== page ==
Geranium homeanum

Rainforest Crane's-bill

Family: Geraniaceae

A soft, herbaceous, creeping-spreading (mostly prostrate), annual or perennial herb to 0.3 metres tall and with stems to 70 cm long; potentially spreading to many metres wide by rooting at the nodes; otherwise often growing in colonies; with a fleshy branching taproot. 

In NSW, it is common along the coast and tablelands and found sparsely in the western slopes; from border to border along the coast and tablelands (sometimes patchy records); as far west as Albury, Lithgow, Armidale and Jennings. It extends into Queensland, from the coast out to around Inglewood in the south, north to mostly around Biloela; with disjunct records west of Mackay and near Atherton. It occurs commonly in the east of Victoria, as well as along the western parts of the south coast (Apollo Bay) and close to the South Australian border (Nelson). It occurs in South Australia in the Adelaide-area. It also occurs in New Zealand on the north island. 

It is commonly found in dry and wet sclerophyll forest and woodland, as well as margins of rainforest, on a variety of soils – often moist and enriched. 

Stems and leaves are generally softly hairy with coarse hairs.

Geranium spp. have simple leaves which can be arranged oppositely or alternately. In this species, the leaves are opposite, palmatisect with a circular to reniform (kidney-shaped – sideways in this case) lamina, to 4 cm long and 5 cm wide, divided into 3 to 5 lobes; with the terminal of each lobe secondarily divided into at least 3 lobes or teeth at the apex, on a petiole to 5 cm long; light to dark green in colour.

Geranium spp. have 5-merous flowers with 5 sepals and petals and with 10 stamens surrounding 1 carpel (bisexual); arranged in terminal umbels / cymose umbels or otherwise solitary or in pairs. In this species, flowers are usually paired, on a peduncle to 2.5 cm long, with pedicels 2.5 cm long; flowers to 10 mm wide; pink to white in colour with white anthers; mainly produced in summer.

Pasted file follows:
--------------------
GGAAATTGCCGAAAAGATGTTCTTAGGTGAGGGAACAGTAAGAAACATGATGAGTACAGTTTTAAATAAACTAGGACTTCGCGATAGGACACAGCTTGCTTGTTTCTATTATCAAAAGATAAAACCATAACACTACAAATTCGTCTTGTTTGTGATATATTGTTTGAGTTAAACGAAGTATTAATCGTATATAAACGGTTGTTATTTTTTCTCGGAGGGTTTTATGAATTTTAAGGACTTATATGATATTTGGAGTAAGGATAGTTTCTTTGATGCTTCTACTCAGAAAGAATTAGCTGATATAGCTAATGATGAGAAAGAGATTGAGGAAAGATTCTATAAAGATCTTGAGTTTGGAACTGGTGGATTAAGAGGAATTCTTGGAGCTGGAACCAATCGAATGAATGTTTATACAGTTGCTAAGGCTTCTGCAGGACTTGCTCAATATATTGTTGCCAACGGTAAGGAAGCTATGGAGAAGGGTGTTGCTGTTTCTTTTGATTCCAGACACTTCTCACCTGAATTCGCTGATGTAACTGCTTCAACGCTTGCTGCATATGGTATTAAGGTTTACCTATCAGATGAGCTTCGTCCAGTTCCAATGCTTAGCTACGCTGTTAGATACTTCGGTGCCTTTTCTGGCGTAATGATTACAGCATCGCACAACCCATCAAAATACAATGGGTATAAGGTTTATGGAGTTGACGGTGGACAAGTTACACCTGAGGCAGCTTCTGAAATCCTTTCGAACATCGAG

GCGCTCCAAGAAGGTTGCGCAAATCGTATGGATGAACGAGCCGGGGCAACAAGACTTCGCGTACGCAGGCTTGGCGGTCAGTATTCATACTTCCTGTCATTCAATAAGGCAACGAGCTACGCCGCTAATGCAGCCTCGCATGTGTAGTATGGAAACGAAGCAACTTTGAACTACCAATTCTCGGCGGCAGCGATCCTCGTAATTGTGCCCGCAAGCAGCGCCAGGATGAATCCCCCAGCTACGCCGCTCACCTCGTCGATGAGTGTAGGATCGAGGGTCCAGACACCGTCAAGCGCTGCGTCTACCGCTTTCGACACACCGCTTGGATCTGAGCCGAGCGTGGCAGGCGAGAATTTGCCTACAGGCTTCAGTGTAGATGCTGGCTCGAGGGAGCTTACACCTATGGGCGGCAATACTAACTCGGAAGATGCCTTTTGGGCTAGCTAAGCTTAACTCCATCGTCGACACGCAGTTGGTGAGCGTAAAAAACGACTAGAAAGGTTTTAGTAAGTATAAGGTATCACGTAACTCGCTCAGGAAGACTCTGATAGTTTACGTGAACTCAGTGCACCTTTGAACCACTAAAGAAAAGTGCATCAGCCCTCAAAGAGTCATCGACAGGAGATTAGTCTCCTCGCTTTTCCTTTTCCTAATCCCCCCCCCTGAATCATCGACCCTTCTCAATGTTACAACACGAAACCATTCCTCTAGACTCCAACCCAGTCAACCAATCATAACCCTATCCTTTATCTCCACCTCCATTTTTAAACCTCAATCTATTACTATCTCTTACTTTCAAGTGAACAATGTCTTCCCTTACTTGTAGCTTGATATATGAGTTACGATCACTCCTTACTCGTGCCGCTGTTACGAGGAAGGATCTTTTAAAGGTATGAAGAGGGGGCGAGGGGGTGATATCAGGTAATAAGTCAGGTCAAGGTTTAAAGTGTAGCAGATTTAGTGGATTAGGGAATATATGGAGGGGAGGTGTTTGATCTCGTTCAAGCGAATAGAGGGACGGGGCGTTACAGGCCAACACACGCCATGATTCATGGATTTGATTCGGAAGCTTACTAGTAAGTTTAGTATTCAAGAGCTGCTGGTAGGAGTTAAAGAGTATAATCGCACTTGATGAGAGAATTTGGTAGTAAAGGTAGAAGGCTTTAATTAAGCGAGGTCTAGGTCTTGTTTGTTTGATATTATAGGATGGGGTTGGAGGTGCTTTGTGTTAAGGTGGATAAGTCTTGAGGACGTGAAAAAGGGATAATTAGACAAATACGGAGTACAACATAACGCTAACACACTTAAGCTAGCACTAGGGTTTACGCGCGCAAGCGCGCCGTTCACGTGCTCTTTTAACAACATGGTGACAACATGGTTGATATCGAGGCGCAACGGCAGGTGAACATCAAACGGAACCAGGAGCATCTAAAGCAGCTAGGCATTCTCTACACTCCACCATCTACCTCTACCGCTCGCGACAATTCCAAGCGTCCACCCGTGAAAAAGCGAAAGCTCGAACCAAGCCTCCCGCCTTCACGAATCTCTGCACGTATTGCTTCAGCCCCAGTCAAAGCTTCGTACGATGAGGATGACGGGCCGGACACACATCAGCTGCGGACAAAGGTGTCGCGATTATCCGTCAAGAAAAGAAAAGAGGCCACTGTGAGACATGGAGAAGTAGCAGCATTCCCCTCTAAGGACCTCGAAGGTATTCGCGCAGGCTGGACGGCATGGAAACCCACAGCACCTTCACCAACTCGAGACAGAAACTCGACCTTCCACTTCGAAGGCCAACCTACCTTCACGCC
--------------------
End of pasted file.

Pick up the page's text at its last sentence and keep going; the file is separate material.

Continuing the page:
Geranium produce a fruit termed a mericarp (small woody nutlet) which splits open to expose the seeds. In this species, the mericarps are linear, to 15 mm long, with stiff hairs, releasing black seeds containing long pits.

In the garden

This species is very similar to G. solanderi and the cultivation notes can probably be given as identical. 

It may “colonise” gardens of its own accord if populations are growing nearby such as adjoining bushland. This Editor has many plants in the home garden in Sydney which “crawl under the fence” from the adjoining bushland reserve.

It serves well as a groundcover and weed suppressor and forms a nice groundlayer, especially in areas where other plants are hard to grow, serving as cover for frogs and small reptiles.

Would make an ideal ground cover plant for the garden, with its many, colourful flowers occurring over a long period.

Prefers moist soil in high rainfall areas in a full sun to partial shaded position.

Can become weedy. It can always be controlled with some hand-weeding. 

Plants are generally available commercially.


By seed or root division

Other information

Geranium spp. likely regenerate after fire from the root zones (taproot) as well as seed bank. 

Geranium is a genus of around 420 species of annual, biennial, and perennial herbaceous plants, commonly known as geraniums or cranesbills, found in many parts of the world from the Mediterranean to tropical mountains. Australia has 16 species (9 species endemic, 4 species naturalized) growing in all States. NSW currently has 12 native species and 3 exotic-naturalised.

The large fleshy roots were roasted and eaten by First Nation People.

Geranium from Ancient Greek geranos/yeranos (γέρανος) meaning ‘crane’ (bird). The English name ‘cranesbill’ stems from the resemblance of the fruit in some species to a crane’s head and bill. The ovary forms the head and the prolonged stigma creates the appearance of a beak.

homeanumFrom Greek – Omoios (όμοιος) – meaning “similar” or “alike” – likely capturing its similarity to other species such as G. solanderi.

This species is not considered to be at risk of extinction in the wild. 

NSW Flora Online (PlantNET) – Geranium homeanum profile page: https://plantnet.rbgsyd.nsw.gov.au/cgi-bin/NSWfl.pl?page=nswfl&lvl=sp&name=Geranium~homeanum

Plant of South Eastern New South Wales (LUCID Plant Identification Online website/app – Geranium homeanum profile page: https://apps.lucidcentral.org/plants_se_nsw/text/entities/geranium_homeanum.htm

Yarra Ranges Council – Local Plant Directory – Geranium homeanum profile page https://www.yarraranges.vic.gov.au/PlantDirectory/Herbs-Groundcovers/Geranium-homeanum 

By Dan Clarke and Jeff Howes.